Lenovo have unveiled their latest entry in the IdeaPad netbook series, the IdeaPad S10-3s. Essentially an upgrade over the current IdeaPad S10-3 series, the new model features a lightweight design with a slimmed-down 16mm profile. The highlight of the new model is a 10.1” 16:9 LED backlit display with a resolution of 1024x600, upgradable to a very respectable 1280x720 unit. (We'd just as soon ditch the 1024x600 option and make the 720p display mandatory.)

The rest of the machine is standard netbook fare. At the heart of the machine is an Intel Atom N450 running at 1.66GHz, upgradable up to a 1.83GHz N470 CPU. The integrated GMA3150 provides the graphical performance. This is backed up by up to 2GB 533MHz DDR2 RAM. Storage options consist of either 160, 250 or 320GB HDDs, or as you can go with a 16 or 32GB SSD. As usual for a netbook, there is no optical drive.

Interestingly, the netbook seems a step above most with regard to sound due to Dolby Headphone surround sound complementing the standard stereo speakers. A 1.3MP integrated webcam is also present. The S10-3s is available in white, black or a patterned ‘spring flower’ lid cover design, with 98% size chiclet keyboard with rounded keys. The netbook features three USB 2.0 ports, a 5-in-1 card reader, VGA port, headphones and mic ports.

Networking-wise there is WiFi 802.11b/g with optional n support and 10/100 Ethernet. There is optional 3G connectivity and Bluetooth to complete your wireless needs. Battery life is rated at 3.5hrs with the standard 3-cell battery, or a respectable 7hrs with a 6-cell battery. The 6-cell model comes in at 1.25Kg compared to 1.1Kg for the 3-cell.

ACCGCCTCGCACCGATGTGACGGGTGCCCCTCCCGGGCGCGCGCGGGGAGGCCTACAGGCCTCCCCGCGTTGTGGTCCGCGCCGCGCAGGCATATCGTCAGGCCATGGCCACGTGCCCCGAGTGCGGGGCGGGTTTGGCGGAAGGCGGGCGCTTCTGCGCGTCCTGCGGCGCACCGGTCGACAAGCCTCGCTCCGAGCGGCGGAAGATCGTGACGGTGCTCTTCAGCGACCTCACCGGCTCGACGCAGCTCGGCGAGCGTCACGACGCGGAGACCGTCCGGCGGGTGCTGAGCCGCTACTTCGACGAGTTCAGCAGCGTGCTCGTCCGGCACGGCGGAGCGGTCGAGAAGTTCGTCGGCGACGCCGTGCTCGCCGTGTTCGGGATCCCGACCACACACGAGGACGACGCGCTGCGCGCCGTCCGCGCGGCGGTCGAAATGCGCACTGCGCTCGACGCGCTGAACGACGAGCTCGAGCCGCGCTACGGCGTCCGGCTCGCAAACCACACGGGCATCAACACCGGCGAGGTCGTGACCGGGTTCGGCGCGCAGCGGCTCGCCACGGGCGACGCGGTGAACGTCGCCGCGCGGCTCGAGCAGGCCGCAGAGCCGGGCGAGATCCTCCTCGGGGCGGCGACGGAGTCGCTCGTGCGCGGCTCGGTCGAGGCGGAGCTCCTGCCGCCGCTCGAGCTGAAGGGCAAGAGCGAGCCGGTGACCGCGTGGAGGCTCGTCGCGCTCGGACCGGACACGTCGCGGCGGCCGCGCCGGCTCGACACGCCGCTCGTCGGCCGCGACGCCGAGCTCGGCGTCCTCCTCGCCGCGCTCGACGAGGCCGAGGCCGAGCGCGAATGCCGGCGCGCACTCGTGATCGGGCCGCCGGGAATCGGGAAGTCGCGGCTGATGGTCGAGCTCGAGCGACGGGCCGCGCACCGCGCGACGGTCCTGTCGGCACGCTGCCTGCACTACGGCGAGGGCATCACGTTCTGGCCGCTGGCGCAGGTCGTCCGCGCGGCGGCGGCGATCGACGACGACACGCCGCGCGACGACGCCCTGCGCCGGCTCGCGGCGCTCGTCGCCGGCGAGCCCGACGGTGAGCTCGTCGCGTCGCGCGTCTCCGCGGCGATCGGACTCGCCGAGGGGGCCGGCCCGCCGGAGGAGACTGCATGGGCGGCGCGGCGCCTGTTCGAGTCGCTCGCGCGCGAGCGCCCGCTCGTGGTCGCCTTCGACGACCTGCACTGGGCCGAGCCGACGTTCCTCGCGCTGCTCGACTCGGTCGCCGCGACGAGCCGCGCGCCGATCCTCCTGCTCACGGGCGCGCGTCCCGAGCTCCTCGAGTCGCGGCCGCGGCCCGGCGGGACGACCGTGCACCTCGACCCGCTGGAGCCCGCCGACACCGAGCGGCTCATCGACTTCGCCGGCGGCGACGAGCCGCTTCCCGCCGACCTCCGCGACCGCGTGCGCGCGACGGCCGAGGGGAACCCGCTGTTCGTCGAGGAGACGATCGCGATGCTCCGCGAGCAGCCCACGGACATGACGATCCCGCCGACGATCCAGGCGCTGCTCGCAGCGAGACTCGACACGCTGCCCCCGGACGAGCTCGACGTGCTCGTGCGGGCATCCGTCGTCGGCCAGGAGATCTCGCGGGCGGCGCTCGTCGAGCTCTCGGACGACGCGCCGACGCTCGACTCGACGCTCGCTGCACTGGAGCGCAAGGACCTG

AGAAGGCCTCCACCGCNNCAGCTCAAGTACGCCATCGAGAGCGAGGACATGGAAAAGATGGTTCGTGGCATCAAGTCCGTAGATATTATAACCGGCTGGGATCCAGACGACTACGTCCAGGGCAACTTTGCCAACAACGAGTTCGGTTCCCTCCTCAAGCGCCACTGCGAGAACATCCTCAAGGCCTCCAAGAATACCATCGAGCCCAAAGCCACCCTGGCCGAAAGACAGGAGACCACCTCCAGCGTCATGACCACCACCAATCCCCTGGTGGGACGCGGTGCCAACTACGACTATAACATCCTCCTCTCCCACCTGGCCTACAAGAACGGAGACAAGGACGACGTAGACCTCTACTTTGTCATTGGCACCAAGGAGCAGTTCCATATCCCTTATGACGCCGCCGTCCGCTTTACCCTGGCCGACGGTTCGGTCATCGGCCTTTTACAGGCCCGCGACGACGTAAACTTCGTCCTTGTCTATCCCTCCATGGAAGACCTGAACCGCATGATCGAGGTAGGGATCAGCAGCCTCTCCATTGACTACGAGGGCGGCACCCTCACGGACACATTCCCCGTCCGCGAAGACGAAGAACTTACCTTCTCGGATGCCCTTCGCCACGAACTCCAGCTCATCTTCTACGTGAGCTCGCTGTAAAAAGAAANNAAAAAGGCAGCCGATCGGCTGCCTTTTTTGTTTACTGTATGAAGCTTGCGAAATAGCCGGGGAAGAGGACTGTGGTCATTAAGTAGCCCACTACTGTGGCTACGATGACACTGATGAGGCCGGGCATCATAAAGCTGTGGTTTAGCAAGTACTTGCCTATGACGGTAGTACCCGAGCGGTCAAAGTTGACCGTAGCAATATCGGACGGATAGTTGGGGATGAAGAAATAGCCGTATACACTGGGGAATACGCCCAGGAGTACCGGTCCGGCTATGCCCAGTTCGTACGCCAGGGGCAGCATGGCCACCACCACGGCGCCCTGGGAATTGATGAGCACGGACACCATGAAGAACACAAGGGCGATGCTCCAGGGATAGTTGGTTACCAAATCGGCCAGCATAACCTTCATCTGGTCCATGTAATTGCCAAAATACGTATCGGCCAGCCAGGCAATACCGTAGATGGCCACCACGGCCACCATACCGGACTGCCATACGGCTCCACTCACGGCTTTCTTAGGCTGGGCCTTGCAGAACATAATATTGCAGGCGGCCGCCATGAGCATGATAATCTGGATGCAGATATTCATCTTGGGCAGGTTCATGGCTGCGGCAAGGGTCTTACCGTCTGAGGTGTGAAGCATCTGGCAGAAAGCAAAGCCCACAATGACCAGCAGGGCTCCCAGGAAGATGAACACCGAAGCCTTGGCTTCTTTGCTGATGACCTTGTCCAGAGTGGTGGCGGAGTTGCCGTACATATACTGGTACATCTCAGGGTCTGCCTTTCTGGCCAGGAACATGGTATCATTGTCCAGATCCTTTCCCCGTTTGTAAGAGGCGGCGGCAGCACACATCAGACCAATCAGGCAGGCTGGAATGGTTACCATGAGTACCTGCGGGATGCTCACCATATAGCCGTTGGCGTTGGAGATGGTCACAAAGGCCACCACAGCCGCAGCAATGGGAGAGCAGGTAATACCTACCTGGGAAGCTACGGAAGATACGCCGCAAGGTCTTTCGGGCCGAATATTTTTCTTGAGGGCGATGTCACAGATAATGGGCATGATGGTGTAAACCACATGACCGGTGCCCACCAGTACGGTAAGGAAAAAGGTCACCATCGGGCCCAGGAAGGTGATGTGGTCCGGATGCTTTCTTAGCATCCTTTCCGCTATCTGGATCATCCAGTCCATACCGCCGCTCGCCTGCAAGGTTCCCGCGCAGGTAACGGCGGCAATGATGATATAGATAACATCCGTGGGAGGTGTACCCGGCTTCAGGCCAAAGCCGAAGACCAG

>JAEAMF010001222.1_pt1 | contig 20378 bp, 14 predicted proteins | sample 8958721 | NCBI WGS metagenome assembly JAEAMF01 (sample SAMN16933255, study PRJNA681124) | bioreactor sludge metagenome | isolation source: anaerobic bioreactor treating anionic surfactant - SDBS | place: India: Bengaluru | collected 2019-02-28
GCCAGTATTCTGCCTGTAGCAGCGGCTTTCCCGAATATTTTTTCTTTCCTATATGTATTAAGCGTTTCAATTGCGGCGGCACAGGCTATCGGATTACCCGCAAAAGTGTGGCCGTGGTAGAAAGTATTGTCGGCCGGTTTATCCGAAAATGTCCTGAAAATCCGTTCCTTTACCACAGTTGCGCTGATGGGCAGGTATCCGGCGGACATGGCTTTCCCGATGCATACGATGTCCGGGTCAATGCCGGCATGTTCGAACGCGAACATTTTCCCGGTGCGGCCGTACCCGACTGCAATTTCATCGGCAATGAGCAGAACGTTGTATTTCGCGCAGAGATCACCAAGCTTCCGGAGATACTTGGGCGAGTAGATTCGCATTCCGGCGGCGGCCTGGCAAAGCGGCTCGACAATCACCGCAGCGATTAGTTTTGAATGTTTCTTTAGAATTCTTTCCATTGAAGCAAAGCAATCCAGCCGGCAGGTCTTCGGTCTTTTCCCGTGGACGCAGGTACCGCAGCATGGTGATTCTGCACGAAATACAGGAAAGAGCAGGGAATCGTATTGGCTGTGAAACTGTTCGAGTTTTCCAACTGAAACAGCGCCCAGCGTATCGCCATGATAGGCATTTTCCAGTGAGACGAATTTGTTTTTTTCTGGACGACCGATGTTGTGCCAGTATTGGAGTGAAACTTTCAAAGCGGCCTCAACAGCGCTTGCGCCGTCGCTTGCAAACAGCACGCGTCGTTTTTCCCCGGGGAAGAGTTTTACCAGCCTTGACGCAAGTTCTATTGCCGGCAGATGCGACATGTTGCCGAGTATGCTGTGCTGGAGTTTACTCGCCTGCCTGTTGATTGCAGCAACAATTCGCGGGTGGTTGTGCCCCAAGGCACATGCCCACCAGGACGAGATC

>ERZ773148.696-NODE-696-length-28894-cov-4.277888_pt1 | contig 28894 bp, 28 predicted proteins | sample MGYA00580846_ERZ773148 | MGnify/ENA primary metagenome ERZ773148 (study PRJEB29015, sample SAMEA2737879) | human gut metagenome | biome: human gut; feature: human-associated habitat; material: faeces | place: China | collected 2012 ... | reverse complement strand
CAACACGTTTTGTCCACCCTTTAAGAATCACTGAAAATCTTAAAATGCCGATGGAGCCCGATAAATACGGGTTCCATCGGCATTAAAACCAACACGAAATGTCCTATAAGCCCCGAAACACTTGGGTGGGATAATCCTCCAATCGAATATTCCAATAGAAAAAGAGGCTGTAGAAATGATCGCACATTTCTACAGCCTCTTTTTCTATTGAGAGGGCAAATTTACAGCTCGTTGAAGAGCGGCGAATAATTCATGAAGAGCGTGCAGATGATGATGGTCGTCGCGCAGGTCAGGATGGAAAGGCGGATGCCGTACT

Unique to the netbook are some of Lenovo’s proprietary technologies. DirectShare allows you to synchronize your netbook and share files without internet access, while MapLife is an application that detects your location using your WiFi connection. Active Protection System protects the HDD from damage due to everyday bumps and shocks. The OneKey Rescue System provides recovery and antivirus tools and VeriFace provides the integrated webcam with face recognition technology. By far the most useful of the Lenovo added extras is the Quick Start instant-on function that allows you to access the internet and some multimedia applications without booting into Windows. Speaking of which, Windows 7 Basic or Starter or Windows XP Home Edition are available.

The IdeaPad S10-3s starts at $379.99 and is available from mid-April from Lenovo.com and associated retailers. There's also a convertible touch screen model in the range, the IdeaPad S10-3t, available online from $479. The IdeaPad S10-3s looks like a very well featured entry into the overcrowded netbook market. In particular, special mention must go to the optional high-resolution screen. However, an upgrade to the 6-cell battery must be added to the price, as the standard battery life really isn’t enough for a netbook.

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  • vol7ron - Tuesday, April 13, 2010 - link

    Is it just me, or can't you find some cheap Dells and Acers around $500 with a Core i3/i5 and similar battery life? They may not have an SSD, but still these netbook marketers/economists are having the same pricing problem that the iPad is having. Except, the iPad actually looks and feels nice - it's unique, which might make it qualify for a higher price, unlike these round-of-the-mill lapbooks :)